July 29 the first one, box 2, was opened, the one which was only half full and which never went below 10% Oxygen due to this. All stems came out fully dry, no condensation at all against the inside walls or cover. So one set of calcium chloride seemed to be sufficient in this case. As it weighed approximately 1 kg at the onset of the treatment and ended up weighing some 2,3 kg at the end, we can assume that about 1,3 kg (or litre) of water was taken out of the air. From about 380 stems, only about 15 showed some damage due to ‘grey flecks’ as in 2021. Those were the few ones with the buds in the middle of the box, hidden below the foliage of the stems above. The other ones were all placed with the buds towards the sides and these were fine. This made us think that those few bad ones may have had too few oxygen perhaps? The ones that had soaked up water were also fine, contrary to our results of 2019, but there was an issue however. All peonies in the box had dried out leaflets when opening the box. The ones that went in ‘dry’ however could be rehydrated and the leaflets became fine again, whilst the stems that had soaked up water couldn’t as the leaflets remained floppy and dry there. There was 0% botrytis on the stems, leaflets and flowers in this box. So we might call this a success, with the conclusions that no buds should be stored between the leaflets, only at the sides, and they shouldn’t soak up any water before placing in the boxes. They opened fine in a vase when tested.

After long term storage and rehydrating. Left the stems that had soaked up water before being placed in the box, on the right the ‘dry’ ones that went straight in after cutting


Opening fine after long storage

A few days later, August 2nd, we opened box 1, which had more stems in it (550) and two sets of calcium chloride. We were obviously hopeful after the success of the first box. However… Whilst there was no condensation here either and no botrytis to speak of (except for a fews stems that probably were infected during harvest already), half of the buds had grey flecks again, as they did last year. Last year we assumed it was due to the oxygen level going too low at some point, but this year it hadn’t gone so low, so we are unsure as to the reason. This meant a lot of work sorting them out unfortunately. Some of the added other varieties seemed to cope better than The Fawn: Rozella and Miss America had more good ones in comparison (some 10 stems each were tested for these varieties). Myrtle Gentry was bad. Bowl of Cream didn’t show those flecks, but most of the outer petals had dried up and were ugly. Old Faithful was fine, but only the ones that went into the box ‘dry’, not the ones that had soaked up water beforehand. Another conclusion: whilst the oldest one in the boxes had dried about a week before closing the cover, the freshest ones had only dried for about three days and there wasn’t any difference between them after the storage, so those 3 days are already sufficient.

Rozella showing the ‘grey flecks’ symptoms very clearly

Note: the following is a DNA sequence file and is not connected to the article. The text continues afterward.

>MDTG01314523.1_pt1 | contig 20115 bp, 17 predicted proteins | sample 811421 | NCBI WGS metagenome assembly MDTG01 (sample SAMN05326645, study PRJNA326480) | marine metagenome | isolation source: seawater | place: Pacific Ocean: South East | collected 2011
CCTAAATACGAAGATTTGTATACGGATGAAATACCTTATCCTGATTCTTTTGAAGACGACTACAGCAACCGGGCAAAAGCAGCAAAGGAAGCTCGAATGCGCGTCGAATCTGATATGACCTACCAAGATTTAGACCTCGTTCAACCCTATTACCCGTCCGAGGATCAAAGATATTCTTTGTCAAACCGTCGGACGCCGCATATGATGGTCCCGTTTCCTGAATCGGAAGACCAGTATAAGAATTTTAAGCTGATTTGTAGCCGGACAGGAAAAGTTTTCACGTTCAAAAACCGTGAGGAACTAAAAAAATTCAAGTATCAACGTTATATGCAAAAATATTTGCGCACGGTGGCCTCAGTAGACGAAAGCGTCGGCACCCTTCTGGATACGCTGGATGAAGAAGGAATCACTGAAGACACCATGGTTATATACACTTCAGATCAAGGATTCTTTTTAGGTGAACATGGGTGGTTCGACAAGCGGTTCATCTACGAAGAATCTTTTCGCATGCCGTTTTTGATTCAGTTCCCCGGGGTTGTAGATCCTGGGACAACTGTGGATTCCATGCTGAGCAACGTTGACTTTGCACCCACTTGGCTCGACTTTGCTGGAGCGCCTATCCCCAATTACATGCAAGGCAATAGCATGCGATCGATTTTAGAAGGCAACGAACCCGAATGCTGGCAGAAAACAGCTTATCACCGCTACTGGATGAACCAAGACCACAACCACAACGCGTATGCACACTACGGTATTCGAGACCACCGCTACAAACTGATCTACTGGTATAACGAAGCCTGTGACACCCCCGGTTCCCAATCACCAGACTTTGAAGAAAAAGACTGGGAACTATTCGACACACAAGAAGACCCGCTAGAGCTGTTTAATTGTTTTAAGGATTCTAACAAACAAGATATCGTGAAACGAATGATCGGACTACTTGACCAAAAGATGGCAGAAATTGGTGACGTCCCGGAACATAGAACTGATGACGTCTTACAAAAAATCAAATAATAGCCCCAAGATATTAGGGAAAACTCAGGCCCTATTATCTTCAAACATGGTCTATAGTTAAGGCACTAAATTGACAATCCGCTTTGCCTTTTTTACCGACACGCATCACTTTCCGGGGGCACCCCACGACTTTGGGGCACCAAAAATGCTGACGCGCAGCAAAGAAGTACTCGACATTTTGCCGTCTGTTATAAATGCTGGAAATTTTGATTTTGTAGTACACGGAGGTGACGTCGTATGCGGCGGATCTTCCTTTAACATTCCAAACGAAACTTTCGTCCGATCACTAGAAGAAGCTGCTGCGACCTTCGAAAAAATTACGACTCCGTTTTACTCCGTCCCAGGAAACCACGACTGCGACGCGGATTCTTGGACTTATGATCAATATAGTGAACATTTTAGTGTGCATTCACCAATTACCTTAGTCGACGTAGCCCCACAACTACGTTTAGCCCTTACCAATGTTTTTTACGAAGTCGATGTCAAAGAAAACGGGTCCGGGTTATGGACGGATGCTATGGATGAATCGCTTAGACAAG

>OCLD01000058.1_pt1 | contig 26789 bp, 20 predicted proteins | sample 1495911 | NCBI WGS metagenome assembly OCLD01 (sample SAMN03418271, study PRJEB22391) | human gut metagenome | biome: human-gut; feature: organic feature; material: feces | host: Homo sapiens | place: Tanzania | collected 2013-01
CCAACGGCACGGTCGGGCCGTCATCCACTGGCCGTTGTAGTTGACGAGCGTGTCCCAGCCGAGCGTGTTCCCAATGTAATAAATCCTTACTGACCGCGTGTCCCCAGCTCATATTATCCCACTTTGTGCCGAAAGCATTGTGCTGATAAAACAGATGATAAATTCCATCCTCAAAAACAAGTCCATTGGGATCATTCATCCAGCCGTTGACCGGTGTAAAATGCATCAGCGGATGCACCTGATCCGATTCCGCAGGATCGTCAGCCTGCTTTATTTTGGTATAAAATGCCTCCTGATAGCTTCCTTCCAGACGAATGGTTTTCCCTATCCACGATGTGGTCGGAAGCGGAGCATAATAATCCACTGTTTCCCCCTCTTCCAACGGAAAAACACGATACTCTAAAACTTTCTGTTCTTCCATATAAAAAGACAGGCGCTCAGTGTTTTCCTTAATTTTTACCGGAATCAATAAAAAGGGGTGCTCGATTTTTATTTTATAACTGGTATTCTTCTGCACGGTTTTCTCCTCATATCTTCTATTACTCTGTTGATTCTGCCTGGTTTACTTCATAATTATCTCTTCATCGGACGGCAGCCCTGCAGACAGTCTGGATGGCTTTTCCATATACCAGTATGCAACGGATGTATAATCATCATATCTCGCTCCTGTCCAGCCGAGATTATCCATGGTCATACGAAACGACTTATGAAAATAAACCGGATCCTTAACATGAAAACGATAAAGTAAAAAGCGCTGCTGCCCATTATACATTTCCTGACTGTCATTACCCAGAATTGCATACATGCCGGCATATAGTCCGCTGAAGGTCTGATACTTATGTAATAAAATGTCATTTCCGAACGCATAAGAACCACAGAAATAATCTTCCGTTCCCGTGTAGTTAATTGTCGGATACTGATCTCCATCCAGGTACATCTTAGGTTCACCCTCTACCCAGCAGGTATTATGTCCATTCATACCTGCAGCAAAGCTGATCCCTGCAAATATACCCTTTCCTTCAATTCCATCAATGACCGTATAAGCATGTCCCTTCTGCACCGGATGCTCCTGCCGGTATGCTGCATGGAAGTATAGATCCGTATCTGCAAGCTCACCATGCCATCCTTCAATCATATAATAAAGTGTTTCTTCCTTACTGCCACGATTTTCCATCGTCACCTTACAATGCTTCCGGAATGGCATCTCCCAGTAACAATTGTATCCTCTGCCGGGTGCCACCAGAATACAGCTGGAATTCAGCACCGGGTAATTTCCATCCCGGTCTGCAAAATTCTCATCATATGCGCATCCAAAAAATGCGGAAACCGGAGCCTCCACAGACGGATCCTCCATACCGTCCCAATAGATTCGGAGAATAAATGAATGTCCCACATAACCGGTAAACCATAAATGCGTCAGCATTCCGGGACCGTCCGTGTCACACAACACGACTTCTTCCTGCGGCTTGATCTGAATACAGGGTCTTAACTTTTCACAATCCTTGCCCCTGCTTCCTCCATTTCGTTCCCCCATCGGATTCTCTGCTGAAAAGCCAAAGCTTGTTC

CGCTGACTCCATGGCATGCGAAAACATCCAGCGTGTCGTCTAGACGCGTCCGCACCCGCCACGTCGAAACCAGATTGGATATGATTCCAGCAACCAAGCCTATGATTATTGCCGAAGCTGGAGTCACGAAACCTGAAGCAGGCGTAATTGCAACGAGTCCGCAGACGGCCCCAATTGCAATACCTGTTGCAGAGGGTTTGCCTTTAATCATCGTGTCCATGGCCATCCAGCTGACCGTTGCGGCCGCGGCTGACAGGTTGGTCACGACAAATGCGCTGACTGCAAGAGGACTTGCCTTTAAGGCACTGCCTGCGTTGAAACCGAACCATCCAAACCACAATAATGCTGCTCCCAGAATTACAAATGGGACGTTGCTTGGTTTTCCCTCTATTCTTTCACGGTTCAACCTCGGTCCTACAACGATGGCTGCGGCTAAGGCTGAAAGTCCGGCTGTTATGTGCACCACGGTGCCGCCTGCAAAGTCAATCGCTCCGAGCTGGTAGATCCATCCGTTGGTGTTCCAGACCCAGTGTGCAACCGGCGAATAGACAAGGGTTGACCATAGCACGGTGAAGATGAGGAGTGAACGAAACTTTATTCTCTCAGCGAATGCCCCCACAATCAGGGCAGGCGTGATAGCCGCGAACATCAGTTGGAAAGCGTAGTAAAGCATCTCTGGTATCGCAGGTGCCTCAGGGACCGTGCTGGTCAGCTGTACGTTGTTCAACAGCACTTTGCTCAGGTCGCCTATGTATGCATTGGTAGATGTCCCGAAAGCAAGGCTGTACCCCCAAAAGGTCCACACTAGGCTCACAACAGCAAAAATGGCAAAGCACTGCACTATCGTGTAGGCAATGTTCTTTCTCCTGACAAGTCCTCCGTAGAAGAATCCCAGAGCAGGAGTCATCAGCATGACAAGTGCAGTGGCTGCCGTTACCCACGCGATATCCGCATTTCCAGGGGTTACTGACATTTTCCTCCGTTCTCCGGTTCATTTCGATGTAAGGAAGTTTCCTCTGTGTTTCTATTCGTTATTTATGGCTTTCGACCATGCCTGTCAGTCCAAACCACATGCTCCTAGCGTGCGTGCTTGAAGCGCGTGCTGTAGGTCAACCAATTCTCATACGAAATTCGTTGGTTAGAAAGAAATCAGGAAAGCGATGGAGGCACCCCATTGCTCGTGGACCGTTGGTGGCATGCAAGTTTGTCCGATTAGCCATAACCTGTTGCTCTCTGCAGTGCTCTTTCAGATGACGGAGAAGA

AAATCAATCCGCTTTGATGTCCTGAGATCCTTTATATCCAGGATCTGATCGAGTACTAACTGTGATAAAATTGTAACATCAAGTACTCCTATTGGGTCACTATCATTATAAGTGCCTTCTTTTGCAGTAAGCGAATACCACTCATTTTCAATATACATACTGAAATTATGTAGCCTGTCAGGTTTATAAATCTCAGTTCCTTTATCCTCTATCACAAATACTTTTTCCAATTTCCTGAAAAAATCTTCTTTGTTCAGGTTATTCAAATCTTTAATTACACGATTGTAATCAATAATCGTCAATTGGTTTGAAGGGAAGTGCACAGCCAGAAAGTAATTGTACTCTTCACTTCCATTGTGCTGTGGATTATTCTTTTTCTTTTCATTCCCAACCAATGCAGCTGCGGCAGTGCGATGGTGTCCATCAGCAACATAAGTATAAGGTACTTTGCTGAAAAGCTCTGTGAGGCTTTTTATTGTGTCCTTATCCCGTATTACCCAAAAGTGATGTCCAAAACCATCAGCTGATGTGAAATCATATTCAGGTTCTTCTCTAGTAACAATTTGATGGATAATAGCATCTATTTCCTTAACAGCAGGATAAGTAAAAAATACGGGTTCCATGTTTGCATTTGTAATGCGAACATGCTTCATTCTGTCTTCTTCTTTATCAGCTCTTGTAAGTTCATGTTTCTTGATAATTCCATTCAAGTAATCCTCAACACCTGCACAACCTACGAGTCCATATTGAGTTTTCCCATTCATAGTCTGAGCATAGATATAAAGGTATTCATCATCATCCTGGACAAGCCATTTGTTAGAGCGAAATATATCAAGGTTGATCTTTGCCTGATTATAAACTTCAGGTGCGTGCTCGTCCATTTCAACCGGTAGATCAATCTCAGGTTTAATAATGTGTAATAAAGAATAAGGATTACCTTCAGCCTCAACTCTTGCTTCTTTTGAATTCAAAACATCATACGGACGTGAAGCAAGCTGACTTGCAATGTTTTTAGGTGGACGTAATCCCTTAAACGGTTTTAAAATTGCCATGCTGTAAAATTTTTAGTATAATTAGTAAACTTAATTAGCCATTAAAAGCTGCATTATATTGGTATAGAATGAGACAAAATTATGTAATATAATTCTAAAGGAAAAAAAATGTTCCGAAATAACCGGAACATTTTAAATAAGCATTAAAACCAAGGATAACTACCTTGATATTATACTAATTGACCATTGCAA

As the other boxes had the same amount of stems in them, the same number of calcium chloride, had reached comparable levels of O2 and CO2 and were in the same cold room thus the same temperature, it was to be expected that those too would have at least 50% flower buds with grey flecks. Because the temperature in the cold room was too low for our other flowers we grow, we hadn’t been able to use this refrigerator. Given the certain loss already of the peony stems in the boxes we raised the temperature in the cold room to 1,9°C so we could also use it for our other cut flowers (gladioli during Summer).

August 23rd we opened another box. Unexpectedly this one had fewer grey flecks on the flower buds, although they were still present to some degree. But, also unexpectedly, we did have a lot of botrytis here, about 2/3 of the flowers showed damage due to this fungus, and had to be thrown away. There was no condensation, but the flower petals felt ‘wet’, so relative humidity must have been higher, although not reaching 100% which would have resulted in condensation. The two sets of calcium chloride were not saturated, although they had soaked up an impressive 1,5 litre of water each.

Given that the other box would be comparable again, we were not particularly looking forward to opening it, most would be infected by botrytis after all. So we changed tactics: we lowered the temperature again to 0.3°C because we reasoned that the higher RH could only be the results of the breathing of the leaflets at the slightly higher temperature. Would we be able to lower the RH again by lowering the temperature?

The answer came when we opened the last box on September 16. No condensation again, the 2 calcium chloride sets had soaked up even more water, nearly 2 litres each. 95% of stems had to be thrown away due to botrytis. The few ones that had no infection were quite good, though not like fresh ones of course. Only few of them had grey flecks, although some may have been missed due to the heavy botrytis infection of course. Rozella and Old Faithful were the best ones of the ‘other’ varieties and better than The Fawn for sure.

Hardly a success, the last box opened…

And what about the Relative Humidity, were we able to bring it down again in this last box? The following graph shows both the temperature and the relative humidity.

Box 4, temperature(°C) and relative humidity. Red lines show change in temperature settings of the cold room.